Jean Yang, CEO of Akita Software, joins Corey on Screaming in the Cloud to discuss how she went from academia to tech founder, and what her company is doing to improve monitoring and observability. Jean explains why Akita is different from other observability & monitoring solutions, and how it bridges the gap from what people know they should be doing and what they actually do in practice. Corey and Jean explore why the monitoring and observability space has been so broken, and why it’s important for people to see monitoring as a chore and not a hobby. Jean also reveals how she took a leap from being an academic professor to founding a tech start-up.
Episode Show Notes & Transcript
Jean Yang is the founder and CEO of Akita Software, providing the fastest time-to-value for API monitoring. Jean was previously a tenure-track professor in Computer Science at Carnegie Mellon University.
- Akita Software: https://www.akitasoftware.com/
- Aki the dog chatbot: https://www.akitasoftware.com/blog-posts/we-built-an-exceedingly-polite-ai-dog-that-answers-questions-about-your-apis
- Twitter: https://twitter.com/jeanqasaur
Announcer: Hello, and welcome to Screaming in the Cloud with your host, Chief Cloud Economist at The Duckbill Group, Corey Quinn. This weekly show features conversations with people doing interesting work in the world of cloud, thoughtful commentary on the state of the technical world, and ridiculous titles for which Corey refuses to apologize. This is Screaming in the Cloud.
Corey: Welcome to Screaming in the Cloud. I’m Corey Quinn. My guest today is someone whose company has… well, let’s just say that it has piqued my interest. Jean Yang is the CEO of Akita Software and not only is it named after a breed of dog, which frankly, Amazon service namers could take a lot of lessons from, but it also tends to approach observability slash monitoring from a perspective of solving the problem rather than preaching a new orthodoxy. Jean, thank you for joining me.
Jean: Thank you for having me. Very excited.
Corey: In the world that we tend to operate in, there are so many different observability tools, and as best I can determine observability is hipster monitoring. Well, if we call it monitoring, we can’t charge you quite as much money for it. And whenever you go into any environment of significant scale, we pretty quickly discover that, “What monitoring tool are you using?” The answer is, “Here are the 15 that we use.” Then you talk to other monitoring and observability companies and ask them which ones of those they’ve replace, and the answer becomes, “We’re number 16.” Which is less compelling of a pitch than you might expect. What does Akita do? Where do you folks start and stop?
Jean: We want to be—at Akita—your first stop for monitoring and we want to be all of the monitoring, you need up to a certain level. And here’s the motivation. So, we’ve talked with hundreds, if not thousands, of software teams over the last few years and what we found is there is such a gap between best practice, what people think everybody else is doing, what people are talking about at conferences, and what’s actually happening in software teams. And so, what software teams have told me over and over again, is, hey, we either don’t actually use very many tools at all, or we use 15 tools in name, but it’s you know, one [laugh] one person on the team set this one up, it’s monitoring one of our endpoints, we don’t even know which one sometimes. Who knows what the thresholds are really supposed to be. We got too many alerts one day, we turned it off.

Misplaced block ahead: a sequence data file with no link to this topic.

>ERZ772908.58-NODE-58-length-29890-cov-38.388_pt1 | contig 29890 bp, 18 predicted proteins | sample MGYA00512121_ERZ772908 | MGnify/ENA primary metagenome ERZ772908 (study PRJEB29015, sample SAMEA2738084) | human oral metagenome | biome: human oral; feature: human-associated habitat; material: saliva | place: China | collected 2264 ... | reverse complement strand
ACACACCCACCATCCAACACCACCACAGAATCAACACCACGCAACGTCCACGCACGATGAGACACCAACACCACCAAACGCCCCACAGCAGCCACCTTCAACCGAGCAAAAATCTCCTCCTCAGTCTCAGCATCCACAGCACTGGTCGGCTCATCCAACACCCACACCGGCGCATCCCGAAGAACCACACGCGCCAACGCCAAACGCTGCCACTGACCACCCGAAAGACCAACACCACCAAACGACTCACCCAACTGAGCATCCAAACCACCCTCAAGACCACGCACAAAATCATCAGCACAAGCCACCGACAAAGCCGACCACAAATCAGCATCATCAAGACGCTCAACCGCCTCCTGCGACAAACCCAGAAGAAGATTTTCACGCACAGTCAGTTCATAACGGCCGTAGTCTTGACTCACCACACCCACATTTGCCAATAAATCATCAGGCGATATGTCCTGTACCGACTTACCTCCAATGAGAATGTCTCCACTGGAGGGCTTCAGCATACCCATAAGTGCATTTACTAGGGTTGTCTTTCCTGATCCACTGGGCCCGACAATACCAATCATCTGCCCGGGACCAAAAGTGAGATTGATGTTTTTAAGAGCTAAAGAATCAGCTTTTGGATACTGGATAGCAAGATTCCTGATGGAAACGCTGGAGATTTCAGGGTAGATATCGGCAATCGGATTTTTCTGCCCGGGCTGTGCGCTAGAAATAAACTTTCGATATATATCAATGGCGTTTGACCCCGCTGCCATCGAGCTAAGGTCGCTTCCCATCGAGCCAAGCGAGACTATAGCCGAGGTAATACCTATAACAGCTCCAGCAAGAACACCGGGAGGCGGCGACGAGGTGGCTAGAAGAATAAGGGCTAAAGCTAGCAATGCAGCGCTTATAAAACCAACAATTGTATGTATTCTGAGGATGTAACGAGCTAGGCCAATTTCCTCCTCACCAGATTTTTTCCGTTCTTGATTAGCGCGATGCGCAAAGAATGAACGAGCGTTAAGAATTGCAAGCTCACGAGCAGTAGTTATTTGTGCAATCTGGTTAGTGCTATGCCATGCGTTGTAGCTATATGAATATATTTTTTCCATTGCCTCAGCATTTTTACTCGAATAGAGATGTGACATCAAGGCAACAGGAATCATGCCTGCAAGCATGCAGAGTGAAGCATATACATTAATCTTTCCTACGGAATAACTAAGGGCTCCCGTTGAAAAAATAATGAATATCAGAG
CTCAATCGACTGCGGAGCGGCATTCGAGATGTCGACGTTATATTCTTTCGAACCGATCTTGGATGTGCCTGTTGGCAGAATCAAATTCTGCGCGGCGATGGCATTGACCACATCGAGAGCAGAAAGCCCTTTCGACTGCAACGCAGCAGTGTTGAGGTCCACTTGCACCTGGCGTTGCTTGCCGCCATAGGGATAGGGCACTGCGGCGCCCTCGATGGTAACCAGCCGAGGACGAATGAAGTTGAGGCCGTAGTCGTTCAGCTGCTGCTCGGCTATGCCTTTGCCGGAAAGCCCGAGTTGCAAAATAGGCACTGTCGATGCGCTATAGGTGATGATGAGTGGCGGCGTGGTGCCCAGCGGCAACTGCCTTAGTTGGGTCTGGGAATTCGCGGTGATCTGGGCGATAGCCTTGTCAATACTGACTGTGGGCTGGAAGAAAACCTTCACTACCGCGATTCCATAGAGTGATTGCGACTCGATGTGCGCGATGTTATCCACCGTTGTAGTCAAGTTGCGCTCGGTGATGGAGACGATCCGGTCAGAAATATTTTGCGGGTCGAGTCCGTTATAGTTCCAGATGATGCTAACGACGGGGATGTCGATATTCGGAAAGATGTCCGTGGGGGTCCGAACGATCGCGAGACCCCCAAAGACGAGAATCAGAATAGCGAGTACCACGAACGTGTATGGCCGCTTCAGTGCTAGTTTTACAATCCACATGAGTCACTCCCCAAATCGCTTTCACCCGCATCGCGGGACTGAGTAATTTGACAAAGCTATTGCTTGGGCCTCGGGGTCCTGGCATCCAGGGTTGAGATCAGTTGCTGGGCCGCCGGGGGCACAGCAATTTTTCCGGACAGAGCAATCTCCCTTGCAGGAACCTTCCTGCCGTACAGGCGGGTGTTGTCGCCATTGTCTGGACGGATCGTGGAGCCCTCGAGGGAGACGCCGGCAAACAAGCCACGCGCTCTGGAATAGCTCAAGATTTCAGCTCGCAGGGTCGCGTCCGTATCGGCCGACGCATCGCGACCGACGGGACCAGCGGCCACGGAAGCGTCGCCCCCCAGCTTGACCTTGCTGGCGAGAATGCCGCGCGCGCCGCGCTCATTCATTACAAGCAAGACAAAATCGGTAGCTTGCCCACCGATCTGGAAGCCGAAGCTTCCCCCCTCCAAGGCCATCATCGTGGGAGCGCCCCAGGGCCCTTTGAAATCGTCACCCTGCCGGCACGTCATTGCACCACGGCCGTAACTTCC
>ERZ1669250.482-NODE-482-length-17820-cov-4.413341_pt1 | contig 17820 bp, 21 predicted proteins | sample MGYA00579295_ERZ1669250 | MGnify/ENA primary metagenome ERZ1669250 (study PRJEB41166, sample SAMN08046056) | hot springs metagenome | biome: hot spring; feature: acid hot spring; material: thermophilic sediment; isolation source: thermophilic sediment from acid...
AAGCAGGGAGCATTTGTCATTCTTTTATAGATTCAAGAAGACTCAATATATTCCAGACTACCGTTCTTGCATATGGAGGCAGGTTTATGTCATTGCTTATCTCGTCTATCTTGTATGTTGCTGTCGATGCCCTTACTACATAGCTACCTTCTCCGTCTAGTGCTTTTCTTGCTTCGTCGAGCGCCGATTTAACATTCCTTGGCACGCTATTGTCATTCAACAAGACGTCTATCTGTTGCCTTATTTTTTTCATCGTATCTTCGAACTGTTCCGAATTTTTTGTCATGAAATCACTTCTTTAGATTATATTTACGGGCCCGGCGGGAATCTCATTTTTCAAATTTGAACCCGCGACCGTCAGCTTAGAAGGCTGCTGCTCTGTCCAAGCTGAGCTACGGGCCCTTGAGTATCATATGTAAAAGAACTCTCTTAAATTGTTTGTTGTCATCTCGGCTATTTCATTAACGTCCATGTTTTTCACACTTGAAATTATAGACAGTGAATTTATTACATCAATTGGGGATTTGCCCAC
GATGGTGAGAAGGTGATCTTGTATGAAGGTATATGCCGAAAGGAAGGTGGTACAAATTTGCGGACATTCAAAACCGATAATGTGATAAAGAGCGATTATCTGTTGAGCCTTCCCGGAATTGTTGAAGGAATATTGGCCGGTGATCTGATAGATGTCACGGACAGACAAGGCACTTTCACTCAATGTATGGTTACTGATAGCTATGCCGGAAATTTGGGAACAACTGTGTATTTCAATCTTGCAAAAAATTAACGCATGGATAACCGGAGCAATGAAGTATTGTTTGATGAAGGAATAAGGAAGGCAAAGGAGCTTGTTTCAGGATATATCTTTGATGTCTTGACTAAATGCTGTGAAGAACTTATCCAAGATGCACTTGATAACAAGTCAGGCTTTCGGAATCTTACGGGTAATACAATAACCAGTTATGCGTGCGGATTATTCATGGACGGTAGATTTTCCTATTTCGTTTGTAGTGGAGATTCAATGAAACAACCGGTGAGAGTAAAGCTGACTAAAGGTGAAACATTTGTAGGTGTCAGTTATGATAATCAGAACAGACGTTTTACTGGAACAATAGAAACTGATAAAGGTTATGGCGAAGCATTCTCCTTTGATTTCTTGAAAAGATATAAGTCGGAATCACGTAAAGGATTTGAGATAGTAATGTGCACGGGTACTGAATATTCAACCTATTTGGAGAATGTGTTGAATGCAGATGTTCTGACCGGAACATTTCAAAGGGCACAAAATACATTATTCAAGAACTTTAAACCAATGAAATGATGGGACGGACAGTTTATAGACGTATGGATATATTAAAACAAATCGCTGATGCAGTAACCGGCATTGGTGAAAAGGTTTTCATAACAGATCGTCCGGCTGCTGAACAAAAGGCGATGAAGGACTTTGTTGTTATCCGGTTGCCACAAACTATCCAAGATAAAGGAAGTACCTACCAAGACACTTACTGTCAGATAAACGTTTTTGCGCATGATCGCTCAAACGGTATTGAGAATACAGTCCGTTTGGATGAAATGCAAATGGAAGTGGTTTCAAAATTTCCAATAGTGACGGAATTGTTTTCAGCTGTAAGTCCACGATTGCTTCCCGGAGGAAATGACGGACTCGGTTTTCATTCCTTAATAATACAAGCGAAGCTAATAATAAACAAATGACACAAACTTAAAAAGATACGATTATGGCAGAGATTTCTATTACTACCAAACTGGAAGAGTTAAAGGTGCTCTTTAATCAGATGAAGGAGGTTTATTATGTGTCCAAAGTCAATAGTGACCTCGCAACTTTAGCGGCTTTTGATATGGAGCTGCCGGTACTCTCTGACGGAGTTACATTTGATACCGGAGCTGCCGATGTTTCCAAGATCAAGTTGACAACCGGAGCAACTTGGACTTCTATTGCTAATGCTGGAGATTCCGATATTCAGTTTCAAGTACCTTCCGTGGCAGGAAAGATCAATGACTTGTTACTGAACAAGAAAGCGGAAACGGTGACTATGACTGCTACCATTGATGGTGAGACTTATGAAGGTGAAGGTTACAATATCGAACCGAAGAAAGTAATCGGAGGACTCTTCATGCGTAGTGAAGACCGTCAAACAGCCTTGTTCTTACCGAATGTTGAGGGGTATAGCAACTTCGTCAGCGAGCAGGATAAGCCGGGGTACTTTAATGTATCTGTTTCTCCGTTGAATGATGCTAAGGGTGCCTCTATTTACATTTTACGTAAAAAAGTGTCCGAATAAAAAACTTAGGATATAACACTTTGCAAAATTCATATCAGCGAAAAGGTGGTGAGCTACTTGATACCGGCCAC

But there’s very much a gap between what people are saying they’re supposed to do, what people in their heads say they’re going to do next quarter or the quarter after that and what’s really happening in practice. And what we saw was teams are falling more and more into monitoring debt. And so effectively, their customers are becoming their monitoring and it’s getting harder to catch up. And so, what Akita does is we’re the fastest, easiest way for teams to quickly see what endpoints you have in your system—so that’s API endpoints—what’s slow and what’s throwing errors. And you might wonder, okay, wait, wait, wait, Jean. Monitoring is usually about, like, logs, metrics, and traces. I’m not used to hearing about API—like, what do APIs have to do with any of it?
And my view is, look, we want the most simple form of what might be wrong with your system, we want a developer to be able to get started without having to change any code, make any annotations, drop in any libraries. APIs are something you can watch from the outside of a system. And when it comes to which alerts actually matter, where do you want errors to be alerts, where do you want thresholds to really matter, my view is, look, the places where your system interfaces with another system are probably where you want to start if you’ve really gotten nothing. And so, Akita view is, we’re going to start from the outside in on this monitoring. We’re turning a lot of the views on monitoring and observability on its head and we just want to be the tool that you reach for if you’ve got nothing, it’s middle of the night, you have alerts on some endpoint, and you don’t want to spend a few hours or weeks setting up some other tool. And we also want to be able to grow with you up until you need that power tool that many of the existing solutions out there are today.
Corey: It feels like monitoring is very often one of those reactive things. I come from the infrastructure world, so you start off with, “What do you use for monitoring?” “Oh, we wait till the help desk calls us and users are reporting a problem.” Okay, that gets you somewhere. And then it becomes oh, well, what was wrong that time? The drive filled up. Okay, so we’re going to build checks in that tell us when the drives are filling up.